Peace . . . and Quietly

Israeli Pol Tests U.S. Waters for a New 'Geneva Accord'

In sum, the accord makes precisely the proposal that the Israeli historian Yaacov Lozowick calls for in Right to Exist, his recent book defending his country's military policies. Like the vast majority of the Israeli public, he favors a land-for-peace, two-state solution based on the 1967 borders. "True peace without the [Jewish] settlements [in the Occupied Territories] would be preferable to almost any alternative," he writes, "if only someone would offer it to us." The question now is whether Israel will take the offer.

Sharon and the Israeli far right that shores up his coalition government reject the accord as treasonous—as does Palestine's fundamentalist opposition, Hamas and Islamic Jihad, invoking similar language in their condemnations. But the framers are currently distributing copies to their respective populations—sending them to every single residential mailbox and, in Palestinian towns without functioning postal systems, distributing them by hand—hoping to build a groundswell of support in the coming weeks before the official launch in Geneva on December 1. "After three years of bloodshed, people understand that military power and terrorism are not the way to win goals," Mitzna asserted. "As long as people thought we could win with power, they were not willing to make concessions. But that way has failed." By some accounts, it has even backfired. Last week the prime minister's own army chief of staff, Moshe Yaalon, called the Israeli press to attack Sharon's strategy of trying to beat Palestinians into submission, charging that the relentless pressure provokes, rather than suppresses, Palestinian violence.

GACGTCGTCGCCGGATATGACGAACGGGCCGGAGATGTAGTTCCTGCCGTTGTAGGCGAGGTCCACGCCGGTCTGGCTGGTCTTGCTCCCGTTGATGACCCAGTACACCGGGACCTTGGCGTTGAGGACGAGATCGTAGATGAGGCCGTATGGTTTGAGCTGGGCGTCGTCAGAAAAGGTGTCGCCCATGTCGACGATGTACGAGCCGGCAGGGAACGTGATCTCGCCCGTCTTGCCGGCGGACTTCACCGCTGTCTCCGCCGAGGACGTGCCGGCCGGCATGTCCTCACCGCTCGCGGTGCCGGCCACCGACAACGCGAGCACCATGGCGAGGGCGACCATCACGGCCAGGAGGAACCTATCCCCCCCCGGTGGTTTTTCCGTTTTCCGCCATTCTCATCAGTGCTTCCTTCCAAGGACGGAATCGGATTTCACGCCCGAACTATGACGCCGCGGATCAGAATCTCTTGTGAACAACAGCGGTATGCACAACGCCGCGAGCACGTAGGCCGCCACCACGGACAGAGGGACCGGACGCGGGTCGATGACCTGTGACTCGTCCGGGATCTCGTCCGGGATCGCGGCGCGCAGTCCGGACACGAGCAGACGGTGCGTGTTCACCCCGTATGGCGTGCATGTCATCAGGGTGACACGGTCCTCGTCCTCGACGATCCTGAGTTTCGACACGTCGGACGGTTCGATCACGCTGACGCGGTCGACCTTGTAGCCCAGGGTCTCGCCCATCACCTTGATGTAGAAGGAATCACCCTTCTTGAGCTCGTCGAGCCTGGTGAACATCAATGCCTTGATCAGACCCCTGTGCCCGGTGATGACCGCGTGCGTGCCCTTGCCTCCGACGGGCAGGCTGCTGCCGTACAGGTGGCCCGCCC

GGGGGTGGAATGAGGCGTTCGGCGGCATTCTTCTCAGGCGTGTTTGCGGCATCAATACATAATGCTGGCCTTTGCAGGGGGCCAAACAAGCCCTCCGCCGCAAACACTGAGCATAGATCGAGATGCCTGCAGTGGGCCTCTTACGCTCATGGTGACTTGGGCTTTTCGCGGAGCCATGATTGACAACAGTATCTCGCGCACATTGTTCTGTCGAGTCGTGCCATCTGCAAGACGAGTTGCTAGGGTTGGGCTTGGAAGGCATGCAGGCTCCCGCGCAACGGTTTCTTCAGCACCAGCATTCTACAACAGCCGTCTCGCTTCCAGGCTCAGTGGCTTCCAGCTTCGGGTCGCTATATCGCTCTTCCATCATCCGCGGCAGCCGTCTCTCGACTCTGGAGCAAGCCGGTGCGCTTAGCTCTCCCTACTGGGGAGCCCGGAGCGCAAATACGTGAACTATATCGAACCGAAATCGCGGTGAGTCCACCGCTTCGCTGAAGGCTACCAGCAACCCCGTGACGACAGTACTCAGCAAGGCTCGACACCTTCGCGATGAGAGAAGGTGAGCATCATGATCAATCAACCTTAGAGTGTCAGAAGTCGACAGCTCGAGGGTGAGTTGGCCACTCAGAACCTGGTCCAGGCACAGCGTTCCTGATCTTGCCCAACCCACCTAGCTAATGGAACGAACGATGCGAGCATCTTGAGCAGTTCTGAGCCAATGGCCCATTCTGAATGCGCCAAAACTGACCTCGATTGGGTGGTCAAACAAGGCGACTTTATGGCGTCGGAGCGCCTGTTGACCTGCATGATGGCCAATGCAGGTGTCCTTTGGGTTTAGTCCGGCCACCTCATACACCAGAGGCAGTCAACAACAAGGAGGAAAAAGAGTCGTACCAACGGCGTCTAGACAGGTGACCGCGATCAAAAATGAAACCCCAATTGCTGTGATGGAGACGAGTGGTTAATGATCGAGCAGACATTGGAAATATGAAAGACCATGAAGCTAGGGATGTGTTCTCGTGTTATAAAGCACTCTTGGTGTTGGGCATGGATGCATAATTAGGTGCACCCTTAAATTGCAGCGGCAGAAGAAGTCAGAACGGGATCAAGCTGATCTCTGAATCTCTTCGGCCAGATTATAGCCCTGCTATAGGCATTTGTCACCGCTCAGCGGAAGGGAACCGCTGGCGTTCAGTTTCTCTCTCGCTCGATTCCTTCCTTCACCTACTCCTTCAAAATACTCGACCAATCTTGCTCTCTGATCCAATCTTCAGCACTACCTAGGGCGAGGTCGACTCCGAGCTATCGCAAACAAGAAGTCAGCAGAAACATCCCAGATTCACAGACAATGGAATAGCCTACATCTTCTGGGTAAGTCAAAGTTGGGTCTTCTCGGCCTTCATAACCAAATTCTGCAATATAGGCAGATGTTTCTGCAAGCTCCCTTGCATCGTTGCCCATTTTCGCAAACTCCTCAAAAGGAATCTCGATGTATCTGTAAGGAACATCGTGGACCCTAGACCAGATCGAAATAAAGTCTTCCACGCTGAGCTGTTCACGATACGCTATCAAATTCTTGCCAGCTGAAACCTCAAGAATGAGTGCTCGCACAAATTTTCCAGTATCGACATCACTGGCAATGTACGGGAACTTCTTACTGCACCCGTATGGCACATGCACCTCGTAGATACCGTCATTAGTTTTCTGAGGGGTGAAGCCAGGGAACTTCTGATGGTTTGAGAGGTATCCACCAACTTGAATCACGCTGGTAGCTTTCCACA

Amram Mitzna: "Time is not in our favor."
photo: Jay Muhlin
Amram Mitzna: "Time is not in our favor."

For those committed to the survival of a Jewish state, there's another, even more deeply threatening issue that gives the proposed agreement urgency: The Geneva Accord may represent Israel's last best chance for a two-state solution. The ever-more-permanent seizure of Palestinian land in the West Bank for ongoing settlement expansion and for the "security fence" makes the possibility of eventually dividing the territory less and less viable. Calls for a single, binational state have re-entered the discourse in Palestine and Israel, as analysts realize that the only internationally and morally acceptable option as the years of occupation wear on will be a one-person, one-vote democracy in all of historic Palestine. "Time is not in our favor," said Mitzna. "The Zionist movement is in more danger than ever." Applying to the Israeli right wing a rebuke that was once hurled at Palestinians, he said, "Preaching to have everything, we will end up having nothing."

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